Wednesday, October 02, 2019

Loneliness Can Kill

These days, almost every day, when I wake up, anxiety attacks. It feels like my wrists are swollen with blood circulation. And an article in The Economist, How Does It Really Feel to Be Lonely, expresses many things that I also feel.


“’I’m lonely, and I want to have a family’, and there’s a kind of shame in that.”

“if I were to write the truth [to a dating site] – that I’m lonely and worried I might not have a family – it would be just the most off-putting thing.”

“The greatest suffering is being lonely, feeling unloved, just having no one,” Mother Teresa wrote.

“They feel ashamed or embarrassed, as though feeling lonely isn’t something serious.”

“I think it is very likely”, [the psychologist Adam Phillips] says, “that people who are lonely as adults were lonely as children.”

Looking back, James explains, he reckons he had begun to distance himself from his parents and their bitterly unhappy marriage when he was about six. By the time they divorced, when he was nine, he was “completely separate” from them: “I was living in the same house as my mother and sister, but I probably wouldn’t spend more than 15 minutes a day in their company. I routinely had meals alone, then went back up to my room and stayed there, alone.”

“Loneliness is worthlessness. You feel you don’t fit in, that people don’t understand you. You feel terrible about yourself, you feel rejected. Everyone goes to the pub, but they don’t invite you. Why? Because there’s something wrong with you.”

“Like being surrounded by a dark void that you have no way of crossing.”

“Mental-health problems and depression are quite fashionable now, but loneliness is not fashionable. There’s something shameful about it – ‘it’s my fault, there’s something wrong with me, I’m a horrible person.’”

For 91-year-old Robbie, living in Kent and a widower since 2012, “loneliness is not having somebody to do nothing with.”

After three books by Kaiko, I’m now reading The Sacred Willow by Mai Eliott. Yesterday, another book by Tim O’brien, If I Die in a Combat Zone, arrived and Tanizawa Eiichi’s book on Kaiko should be on its way here.

Wednesday, September 25, 2019

Ridiculous Foreign Language Learning in Japan

This afternoon, interpretation. Only for a few hours, but I had to follow speakers who never stopped for me.

And tonight, I finished Kaiko Takeshi’s autobiography, Torn Cocoon (破れた繭). The book covers many of the same things I’ve read about in Blue Monday, but there are several differences. For example, a maid working at a US military dormitory (Blue Monday), who asked about the pronunciation of “water,” becomes an “airline stewardess” (Torn Cocoon), who asked if he had been to Korea, the questions he had to handle at an English conversation school he was working. And the man who asked for private lessons for his upcoming trip to the US. In Blue Monday, he is the company president of a pharmacy chain in Osaka and in Torn Cocoon he is the company president of a confectionary manufacturer.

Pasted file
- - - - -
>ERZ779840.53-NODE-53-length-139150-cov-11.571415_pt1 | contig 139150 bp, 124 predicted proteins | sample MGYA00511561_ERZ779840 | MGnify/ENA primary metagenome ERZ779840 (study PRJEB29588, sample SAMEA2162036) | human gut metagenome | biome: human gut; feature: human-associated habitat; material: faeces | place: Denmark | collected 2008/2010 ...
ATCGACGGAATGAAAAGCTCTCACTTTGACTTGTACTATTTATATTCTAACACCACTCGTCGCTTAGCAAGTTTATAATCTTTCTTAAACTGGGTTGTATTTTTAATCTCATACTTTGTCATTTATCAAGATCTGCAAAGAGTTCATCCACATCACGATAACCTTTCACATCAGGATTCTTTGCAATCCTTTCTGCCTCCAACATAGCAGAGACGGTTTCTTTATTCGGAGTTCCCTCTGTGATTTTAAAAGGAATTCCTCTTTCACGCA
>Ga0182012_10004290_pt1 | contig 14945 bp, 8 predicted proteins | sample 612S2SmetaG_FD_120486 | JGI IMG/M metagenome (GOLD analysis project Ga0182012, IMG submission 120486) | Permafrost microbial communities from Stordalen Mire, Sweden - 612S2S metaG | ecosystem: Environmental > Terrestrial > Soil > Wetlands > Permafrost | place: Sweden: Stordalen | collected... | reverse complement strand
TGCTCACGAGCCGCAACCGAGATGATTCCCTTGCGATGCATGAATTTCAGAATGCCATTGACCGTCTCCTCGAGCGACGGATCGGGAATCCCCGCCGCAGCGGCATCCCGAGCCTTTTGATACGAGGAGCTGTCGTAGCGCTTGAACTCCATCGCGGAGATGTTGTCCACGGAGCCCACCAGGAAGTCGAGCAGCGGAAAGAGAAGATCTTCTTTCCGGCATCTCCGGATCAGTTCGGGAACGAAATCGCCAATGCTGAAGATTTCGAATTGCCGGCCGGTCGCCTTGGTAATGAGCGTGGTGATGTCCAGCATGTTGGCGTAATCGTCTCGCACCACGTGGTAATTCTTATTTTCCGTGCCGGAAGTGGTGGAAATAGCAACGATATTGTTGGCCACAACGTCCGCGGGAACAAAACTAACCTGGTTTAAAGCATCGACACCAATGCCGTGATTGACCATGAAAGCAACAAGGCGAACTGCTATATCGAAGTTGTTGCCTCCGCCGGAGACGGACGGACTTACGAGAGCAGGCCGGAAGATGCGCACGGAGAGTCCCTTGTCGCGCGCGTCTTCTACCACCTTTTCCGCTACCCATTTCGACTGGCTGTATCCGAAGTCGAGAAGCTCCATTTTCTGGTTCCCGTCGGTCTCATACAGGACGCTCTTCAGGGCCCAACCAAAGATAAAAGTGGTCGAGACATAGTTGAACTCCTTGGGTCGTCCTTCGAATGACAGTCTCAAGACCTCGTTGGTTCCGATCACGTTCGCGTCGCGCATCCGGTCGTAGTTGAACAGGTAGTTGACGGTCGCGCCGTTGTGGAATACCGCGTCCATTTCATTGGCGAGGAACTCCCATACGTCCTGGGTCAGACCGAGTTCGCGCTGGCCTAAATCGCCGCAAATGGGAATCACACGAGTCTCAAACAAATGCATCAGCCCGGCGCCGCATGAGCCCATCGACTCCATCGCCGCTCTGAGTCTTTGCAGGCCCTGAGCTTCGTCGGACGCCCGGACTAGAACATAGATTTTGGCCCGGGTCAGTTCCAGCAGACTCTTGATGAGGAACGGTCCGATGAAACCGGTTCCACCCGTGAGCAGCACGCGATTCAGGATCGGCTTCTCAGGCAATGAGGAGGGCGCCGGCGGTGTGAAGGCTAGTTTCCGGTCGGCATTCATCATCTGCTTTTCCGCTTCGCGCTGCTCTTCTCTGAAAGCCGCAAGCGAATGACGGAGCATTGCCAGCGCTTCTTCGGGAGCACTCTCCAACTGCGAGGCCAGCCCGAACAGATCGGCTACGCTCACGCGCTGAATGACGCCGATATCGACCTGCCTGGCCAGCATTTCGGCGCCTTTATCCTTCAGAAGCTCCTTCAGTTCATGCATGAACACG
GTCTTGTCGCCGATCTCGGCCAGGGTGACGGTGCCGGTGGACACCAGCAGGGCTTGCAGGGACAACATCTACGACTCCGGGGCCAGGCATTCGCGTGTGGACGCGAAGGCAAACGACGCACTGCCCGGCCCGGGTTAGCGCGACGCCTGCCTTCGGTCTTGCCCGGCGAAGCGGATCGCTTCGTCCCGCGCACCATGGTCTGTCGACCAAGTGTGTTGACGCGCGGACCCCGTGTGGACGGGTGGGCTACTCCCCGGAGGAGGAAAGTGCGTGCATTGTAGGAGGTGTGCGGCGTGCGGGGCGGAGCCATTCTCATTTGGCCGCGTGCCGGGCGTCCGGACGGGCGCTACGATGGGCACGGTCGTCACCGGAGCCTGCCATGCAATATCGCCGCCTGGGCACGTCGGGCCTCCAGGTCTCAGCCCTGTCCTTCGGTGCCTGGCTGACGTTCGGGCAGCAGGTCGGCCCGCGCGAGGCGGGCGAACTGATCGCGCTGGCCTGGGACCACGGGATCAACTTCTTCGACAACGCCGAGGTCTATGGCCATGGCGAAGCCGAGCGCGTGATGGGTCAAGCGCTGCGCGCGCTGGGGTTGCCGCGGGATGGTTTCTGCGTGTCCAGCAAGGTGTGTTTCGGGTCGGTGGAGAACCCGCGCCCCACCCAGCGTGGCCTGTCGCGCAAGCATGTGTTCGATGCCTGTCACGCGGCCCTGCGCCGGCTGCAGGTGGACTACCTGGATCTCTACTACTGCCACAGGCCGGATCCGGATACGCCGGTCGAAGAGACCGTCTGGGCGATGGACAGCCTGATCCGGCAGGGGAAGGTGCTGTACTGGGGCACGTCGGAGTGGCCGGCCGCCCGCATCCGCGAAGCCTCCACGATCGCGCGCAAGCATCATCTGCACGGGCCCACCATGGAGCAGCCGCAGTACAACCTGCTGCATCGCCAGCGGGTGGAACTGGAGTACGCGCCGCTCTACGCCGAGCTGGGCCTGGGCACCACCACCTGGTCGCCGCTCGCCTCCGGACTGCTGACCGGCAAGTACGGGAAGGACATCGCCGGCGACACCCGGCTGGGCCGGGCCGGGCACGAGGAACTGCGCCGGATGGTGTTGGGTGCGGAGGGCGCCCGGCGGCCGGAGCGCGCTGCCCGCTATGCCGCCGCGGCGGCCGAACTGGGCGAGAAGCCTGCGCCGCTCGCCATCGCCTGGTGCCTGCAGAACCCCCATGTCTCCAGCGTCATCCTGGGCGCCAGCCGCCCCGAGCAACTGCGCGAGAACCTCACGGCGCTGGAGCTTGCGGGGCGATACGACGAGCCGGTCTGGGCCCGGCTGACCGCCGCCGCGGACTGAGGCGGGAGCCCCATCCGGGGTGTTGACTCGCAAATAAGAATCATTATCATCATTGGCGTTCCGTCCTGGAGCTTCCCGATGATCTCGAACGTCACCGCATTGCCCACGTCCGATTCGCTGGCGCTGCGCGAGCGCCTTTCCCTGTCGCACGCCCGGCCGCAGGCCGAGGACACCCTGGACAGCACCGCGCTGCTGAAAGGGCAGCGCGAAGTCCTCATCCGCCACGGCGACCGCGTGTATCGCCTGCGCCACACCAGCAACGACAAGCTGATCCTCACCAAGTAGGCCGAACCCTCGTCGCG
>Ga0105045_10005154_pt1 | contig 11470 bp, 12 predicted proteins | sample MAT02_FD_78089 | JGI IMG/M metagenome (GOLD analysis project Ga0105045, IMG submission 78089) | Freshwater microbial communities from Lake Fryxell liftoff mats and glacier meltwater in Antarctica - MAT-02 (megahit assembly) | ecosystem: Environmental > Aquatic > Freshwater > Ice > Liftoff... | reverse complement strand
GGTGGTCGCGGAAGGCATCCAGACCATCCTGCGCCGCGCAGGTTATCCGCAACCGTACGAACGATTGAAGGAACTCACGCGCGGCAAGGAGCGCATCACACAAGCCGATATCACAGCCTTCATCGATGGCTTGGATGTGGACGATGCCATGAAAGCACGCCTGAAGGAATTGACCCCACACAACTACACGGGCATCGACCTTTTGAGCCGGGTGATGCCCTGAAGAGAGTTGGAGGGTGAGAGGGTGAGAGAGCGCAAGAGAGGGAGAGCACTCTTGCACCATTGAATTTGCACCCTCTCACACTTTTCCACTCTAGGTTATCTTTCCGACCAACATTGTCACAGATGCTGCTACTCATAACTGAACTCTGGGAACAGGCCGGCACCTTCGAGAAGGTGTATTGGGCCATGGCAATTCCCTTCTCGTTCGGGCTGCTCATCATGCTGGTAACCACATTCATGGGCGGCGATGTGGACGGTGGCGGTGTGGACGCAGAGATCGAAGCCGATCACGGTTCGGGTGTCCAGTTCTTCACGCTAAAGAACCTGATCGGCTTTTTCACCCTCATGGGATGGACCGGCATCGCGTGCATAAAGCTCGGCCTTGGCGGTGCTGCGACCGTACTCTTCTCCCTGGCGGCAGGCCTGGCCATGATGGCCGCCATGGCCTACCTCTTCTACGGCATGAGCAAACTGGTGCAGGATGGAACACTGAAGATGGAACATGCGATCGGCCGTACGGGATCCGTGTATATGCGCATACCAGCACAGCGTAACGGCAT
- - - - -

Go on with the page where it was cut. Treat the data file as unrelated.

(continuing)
航空会社のスチュワーデス「韓国へ行ったことがありますか」(破れた繭 耳の物語1)
「菓子会社の社長」(破れた繭 耳の物語1)

But, a passage in Torn Cocoon, where my eyes stopped flowing, roughly says, “I was made to feel the pleasure of a sailor who is approaching a desert island by deconstructing long, complicated English sentences and reconstructing them in Japanese.”

「長くて複雑な英語の文章を分解したり日本文に組立てなおしたりする仕事には無人島に近づいていく水夫の愉しみをおぼえさせられた」 (開高健:破れた繭 耳の物語1)

Later, Kaiko laments his own lack of understanding of English in The Cross of Saigon. That’s not surprising at all. He tried to learn English by deconstructing English sentences and reconstructing them in Japanese. That is how it still is in Japan, I guess. Understanding English as and in Japanese… It doesn’t work. It never will. Deconstructing and reconstructing is just like adding numbers and symbols to Chinese texts to make them appear Japanese sentences! That’s not the way to learn Chinese, though I know those “Chinese” classes are not intended to teach students to learn the Chinese language. But what a waste… People still don’t seem to understand it, and teachers only follow the way given by the Ministry of Education that probably knows nothing about language learning. The maid’s question about the “water” pronunciation is stupid, and the teacher, Kaiko, didn’t know how to handle it.

Monday, September 23, 2019

Against the Flood by Ma Van Khang and Kaiko Takeshi

Now I remember on August 2 at CC, I said, “I can be very irritable when I’m busy and depressed when I have no business.” He said, “Then, you’re alive.” True, but tough.

On Saturday (21st), I woke up early. And I even thought about having bak ku the as breakfast in the neighborhood, but moved to the sofa and, lying down on it, began reading the remaining pages of Against the Flood by Ma Van Khang and, after the last page of it, started to read Aoi Getsuyobi (Blue Monday) by Kaiko. Against the Flood had an unexpected turn, with the beautiful “Hoan,” dealing with opium trade to get rich to shame those cowards and schemers who had acted against a man, “Khiem,” she so loved, being put in prison and mysteriously being freed by her “Network.” We don’t know if Hoan and Khiem ever met again. And it seems to me the story is rather forced, leaving me to think, “Oh no. Don’t stop there.” I wish I could read Vietnamese.